For today’s next review of When Harry Met Sally, here’s a review by Steven of Past Present Future TV and Film
Some comedy films can remain funny and enjoyable like they did the first time around. Others, it’s sad to say, can’t because they’re just too old and dated. There’s also the comedy film that wasn’t funny to begin with and is still lacking in anything worth laughing about.
The Columbia Pictures film “When Harry Met Sally…”, seems to have kept its humor and heart all these years, that even when recognizable scenes come along, they’re still incredibly funny.
This romantic comedy stars Billy Crystal (upcoming TV series “The Comedians”, “Web Therapy”), Meg Ryan (“Web Therapy”, “Serious Moonlight”), Carrie Fisher (“Girlfriends’ Guide to Divorce”, “Family Guy”), and Bruno Kirby (“Entourage”, “Helter Skelter (2004)”).
It was directed by Rob Reiner (“Rumor Has it…”, “Alex & Emma”) and written by Nora Ephron (“Julie & Julia”, “Bewitched”).
The film originally premiered in a limited run on July 12, 1989 and a wide release on July 21. It would go on to be nominated for the Academy Award for Best Writing, Screenplay Written Directly for the Screen and 5 Golden Globe Awards.
I can’t tell you why I skipped it for so long, but I did. It’s funny because it’s not like this film was being kept from me and I do love a good romantic comedy. I guess I never had an urgent need to watch it. Nobody in my family owns it and it’s not like it’s available on Amazon Prime or Netflix, and with Blockbuster not exactly in business, it does make things somewhat harder. As luck would have it, it was playing on one of those movie channels that only manages to play the same five films over and over. How could I not watch this film?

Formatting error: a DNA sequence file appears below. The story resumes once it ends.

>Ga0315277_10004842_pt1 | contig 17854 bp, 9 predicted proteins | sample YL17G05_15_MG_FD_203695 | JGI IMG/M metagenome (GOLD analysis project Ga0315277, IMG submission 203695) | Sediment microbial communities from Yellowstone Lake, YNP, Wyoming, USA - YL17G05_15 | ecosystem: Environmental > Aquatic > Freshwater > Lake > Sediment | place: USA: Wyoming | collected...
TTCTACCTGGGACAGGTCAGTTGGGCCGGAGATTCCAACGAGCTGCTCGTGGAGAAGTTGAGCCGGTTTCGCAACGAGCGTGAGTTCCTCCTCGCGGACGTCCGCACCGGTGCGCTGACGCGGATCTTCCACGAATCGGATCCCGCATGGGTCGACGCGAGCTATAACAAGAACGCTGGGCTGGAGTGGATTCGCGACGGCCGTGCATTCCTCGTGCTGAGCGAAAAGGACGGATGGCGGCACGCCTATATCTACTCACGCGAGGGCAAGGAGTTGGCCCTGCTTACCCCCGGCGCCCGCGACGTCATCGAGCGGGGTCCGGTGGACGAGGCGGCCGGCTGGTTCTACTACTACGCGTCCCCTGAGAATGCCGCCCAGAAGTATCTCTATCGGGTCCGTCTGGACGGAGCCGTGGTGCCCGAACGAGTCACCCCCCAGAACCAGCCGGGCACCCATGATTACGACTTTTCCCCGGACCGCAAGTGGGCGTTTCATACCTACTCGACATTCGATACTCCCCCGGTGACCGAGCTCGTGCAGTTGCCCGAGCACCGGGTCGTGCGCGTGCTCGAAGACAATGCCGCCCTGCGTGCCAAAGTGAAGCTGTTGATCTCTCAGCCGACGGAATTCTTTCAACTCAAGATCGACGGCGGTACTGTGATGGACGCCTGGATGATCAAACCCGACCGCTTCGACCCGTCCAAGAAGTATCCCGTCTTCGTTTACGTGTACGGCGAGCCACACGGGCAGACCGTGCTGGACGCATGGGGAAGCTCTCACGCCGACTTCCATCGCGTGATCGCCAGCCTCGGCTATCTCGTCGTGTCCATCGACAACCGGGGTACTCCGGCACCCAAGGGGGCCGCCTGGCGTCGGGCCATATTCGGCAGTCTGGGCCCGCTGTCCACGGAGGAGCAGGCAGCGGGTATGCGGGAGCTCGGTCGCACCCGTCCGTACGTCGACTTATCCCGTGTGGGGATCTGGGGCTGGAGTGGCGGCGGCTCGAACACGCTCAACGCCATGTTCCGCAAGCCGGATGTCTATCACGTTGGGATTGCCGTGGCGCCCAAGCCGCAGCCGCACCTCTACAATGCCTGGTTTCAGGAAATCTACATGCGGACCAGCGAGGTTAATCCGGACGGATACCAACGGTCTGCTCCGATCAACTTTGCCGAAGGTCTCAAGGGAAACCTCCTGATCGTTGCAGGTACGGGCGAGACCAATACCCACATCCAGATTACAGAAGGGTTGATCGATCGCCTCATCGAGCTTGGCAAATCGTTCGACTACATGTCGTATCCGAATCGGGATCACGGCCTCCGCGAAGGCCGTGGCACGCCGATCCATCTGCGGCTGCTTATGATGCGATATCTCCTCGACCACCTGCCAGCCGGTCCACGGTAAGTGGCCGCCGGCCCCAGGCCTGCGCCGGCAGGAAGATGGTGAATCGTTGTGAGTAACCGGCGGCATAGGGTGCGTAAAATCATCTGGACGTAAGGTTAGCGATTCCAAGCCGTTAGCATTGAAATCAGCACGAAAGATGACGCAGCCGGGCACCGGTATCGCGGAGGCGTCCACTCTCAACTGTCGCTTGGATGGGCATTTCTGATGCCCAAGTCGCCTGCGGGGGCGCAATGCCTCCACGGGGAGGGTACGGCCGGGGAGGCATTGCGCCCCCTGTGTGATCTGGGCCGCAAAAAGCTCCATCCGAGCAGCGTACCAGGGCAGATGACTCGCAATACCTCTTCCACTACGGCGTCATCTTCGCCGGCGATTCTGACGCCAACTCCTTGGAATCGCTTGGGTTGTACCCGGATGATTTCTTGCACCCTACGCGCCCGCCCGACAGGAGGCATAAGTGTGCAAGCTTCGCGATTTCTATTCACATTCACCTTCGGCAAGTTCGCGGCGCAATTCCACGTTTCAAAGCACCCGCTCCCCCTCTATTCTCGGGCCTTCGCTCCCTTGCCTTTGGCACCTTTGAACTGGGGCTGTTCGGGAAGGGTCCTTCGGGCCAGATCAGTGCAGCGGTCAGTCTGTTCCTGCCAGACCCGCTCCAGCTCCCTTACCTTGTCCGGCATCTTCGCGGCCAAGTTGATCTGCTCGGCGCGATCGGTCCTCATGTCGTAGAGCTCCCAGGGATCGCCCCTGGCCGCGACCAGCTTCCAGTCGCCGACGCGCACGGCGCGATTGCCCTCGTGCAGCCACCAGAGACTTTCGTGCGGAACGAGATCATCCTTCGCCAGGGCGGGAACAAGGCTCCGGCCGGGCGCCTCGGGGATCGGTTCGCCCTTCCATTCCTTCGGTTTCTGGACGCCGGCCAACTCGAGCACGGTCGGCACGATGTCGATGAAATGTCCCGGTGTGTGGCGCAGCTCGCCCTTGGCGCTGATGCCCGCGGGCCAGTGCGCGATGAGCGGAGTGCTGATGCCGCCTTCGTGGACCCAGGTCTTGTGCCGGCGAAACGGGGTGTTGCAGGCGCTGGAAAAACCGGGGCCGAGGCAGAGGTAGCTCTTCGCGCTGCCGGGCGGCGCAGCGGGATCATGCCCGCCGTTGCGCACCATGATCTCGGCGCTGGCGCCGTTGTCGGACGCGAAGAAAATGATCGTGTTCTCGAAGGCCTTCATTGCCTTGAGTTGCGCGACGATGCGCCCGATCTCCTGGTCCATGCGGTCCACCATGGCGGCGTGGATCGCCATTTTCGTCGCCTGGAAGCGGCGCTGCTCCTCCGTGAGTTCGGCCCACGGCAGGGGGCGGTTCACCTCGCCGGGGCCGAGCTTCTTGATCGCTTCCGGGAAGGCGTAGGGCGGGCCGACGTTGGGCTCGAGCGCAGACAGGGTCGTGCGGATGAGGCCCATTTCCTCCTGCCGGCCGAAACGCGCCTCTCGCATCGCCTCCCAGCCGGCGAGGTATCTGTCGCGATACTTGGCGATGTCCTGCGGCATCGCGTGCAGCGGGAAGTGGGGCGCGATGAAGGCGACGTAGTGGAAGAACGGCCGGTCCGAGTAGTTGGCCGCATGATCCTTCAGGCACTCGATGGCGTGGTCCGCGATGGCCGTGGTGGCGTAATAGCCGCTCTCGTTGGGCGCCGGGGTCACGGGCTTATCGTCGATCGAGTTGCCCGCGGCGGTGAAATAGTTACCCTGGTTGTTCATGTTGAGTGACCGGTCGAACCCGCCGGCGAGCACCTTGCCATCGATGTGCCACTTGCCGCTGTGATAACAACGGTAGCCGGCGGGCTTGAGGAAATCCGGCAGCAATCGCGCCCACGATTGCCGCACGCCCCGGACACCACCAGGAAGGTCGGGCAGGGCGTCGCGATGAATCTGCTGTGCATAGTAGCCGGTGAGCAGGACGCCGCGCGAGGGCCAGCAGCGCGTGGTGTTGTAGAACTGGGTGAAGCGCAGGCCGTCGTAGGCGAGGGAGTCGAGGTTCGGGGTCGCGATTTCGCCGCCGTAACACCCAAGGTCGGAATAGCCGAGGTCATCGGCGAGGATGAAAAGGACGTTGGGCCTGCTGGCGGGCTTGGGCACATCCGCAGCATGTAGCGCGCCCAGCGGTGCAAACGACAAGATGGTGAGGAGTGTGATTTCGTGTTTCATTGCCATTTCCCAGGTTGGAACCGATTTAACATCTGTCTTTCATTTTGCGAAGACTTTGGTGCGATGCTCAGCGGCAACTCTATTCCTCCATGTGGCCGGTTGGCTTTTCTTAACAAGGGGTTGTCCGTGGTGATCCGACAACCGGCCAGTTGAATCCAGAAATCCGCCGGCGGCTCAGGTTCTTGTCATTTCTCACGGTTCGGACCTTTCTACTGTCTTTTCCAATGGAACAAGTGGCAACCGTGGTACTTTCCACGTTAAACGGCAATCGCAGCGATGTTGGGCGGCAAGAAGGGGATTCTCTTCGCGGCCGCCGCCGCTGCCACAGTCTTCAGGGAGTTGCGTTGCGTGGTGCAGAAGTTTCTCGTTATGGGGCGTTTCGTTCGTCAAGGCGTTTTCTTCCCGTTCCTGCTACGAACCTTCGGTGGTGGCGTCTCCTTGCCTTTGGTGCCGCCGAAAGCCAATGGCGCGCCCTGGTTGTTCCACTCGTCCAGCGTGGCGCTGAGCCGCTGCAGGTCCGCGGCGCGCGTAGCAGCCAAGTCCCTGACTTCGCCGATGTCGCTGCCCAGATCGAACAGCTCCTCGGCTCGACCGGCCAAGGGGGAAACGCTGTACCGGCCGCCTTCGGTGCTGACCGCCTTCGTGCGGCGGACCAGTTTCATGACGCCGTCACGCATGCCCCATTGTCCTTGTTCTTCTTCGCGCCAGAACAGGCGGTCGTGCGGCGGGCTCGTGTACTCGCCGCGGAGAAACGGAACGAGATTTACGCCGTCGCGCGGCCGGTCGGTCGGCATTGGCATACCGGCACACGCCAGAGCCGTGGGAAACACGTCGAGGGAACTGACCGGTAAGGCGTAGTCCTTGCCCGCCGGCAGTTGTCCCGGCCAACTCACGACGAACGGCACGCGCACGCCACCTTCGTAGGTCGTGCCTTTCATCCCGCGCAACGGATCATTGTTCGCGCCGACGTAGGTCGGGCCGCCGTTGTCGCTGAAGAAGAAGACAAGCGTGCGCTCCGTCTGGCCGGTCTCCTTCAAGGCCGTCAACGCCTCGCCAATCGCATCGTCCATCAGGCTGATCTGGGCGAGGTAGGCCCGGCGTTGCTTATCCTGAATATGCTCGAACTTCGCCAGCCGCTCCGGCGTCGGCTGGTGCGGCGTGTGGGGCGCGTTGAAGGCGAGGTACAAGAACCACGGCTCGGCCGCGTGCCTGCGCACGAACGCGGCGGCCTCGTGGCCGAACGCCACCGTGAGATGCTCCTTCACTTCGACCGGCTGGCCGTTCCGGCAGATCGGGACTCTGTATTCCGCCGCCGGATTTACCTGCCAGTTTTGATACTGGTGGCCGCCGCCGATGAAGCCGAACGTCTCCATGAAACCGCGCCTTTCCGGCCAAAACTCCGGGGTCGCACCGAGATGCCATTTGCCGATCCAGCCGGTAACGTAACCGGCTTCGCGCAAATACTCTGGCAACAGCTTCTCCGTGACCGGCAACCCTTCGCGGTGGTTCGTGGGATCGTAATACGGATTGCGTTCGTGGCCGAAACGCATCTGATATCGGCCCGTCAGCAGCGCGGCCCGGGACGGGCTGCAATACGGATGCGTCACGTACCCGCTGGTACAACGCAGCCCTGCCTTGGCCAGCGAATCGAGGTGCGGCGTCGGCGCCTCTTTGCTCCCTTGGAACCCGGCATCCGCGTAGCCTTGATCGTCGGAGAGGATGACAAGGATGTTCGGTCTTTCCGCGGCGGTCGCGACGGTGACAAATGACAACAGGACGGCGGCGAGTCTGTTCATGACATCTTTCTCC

This film, unlike so many that have come since, didn’t rely on slapstick or gross out humor. It’s probably more to blame for the things we constantly see now. It was a film that relied on its characters and the writing as a whole, to create a story that interested you, and made you laugh.
With the characters, and subsequently the actors, it was all about chemistry. Sure you want to like these people, but in this film especially, that came about because of the chemistry they brought. If you didn’t like Crystal or Ryan, or even Fisher or Kirby later on, then chances are you wouldn’t like the interactions and thus the comedy. The chemistry made them perfect! From the start of the film, they just worked well off of each other. Somehow, while you learn little things about the characters (Ryan’s veery specific ordering quirk), you also don’t learn all that much about them. It’s oddly okay as you’re somehow able to like them and want to follow them all the same.
One area where this need for chemistry to exist, and the comedy to work comes from the montage of time. It’s got a voiceover, but the main takeaway is with watching Ryan and Crystal, doing various activities together as friends. Each one just builds on top of the other and shows how the relationship grows. The success comes, for me, when I’m able to love and laugh at what they’re doing, and believe it, all the while not getting actual dialogue from these interactions. Then the film shifts to the conversation that’s been playing over these scenes, which itself ends up being funny and cute.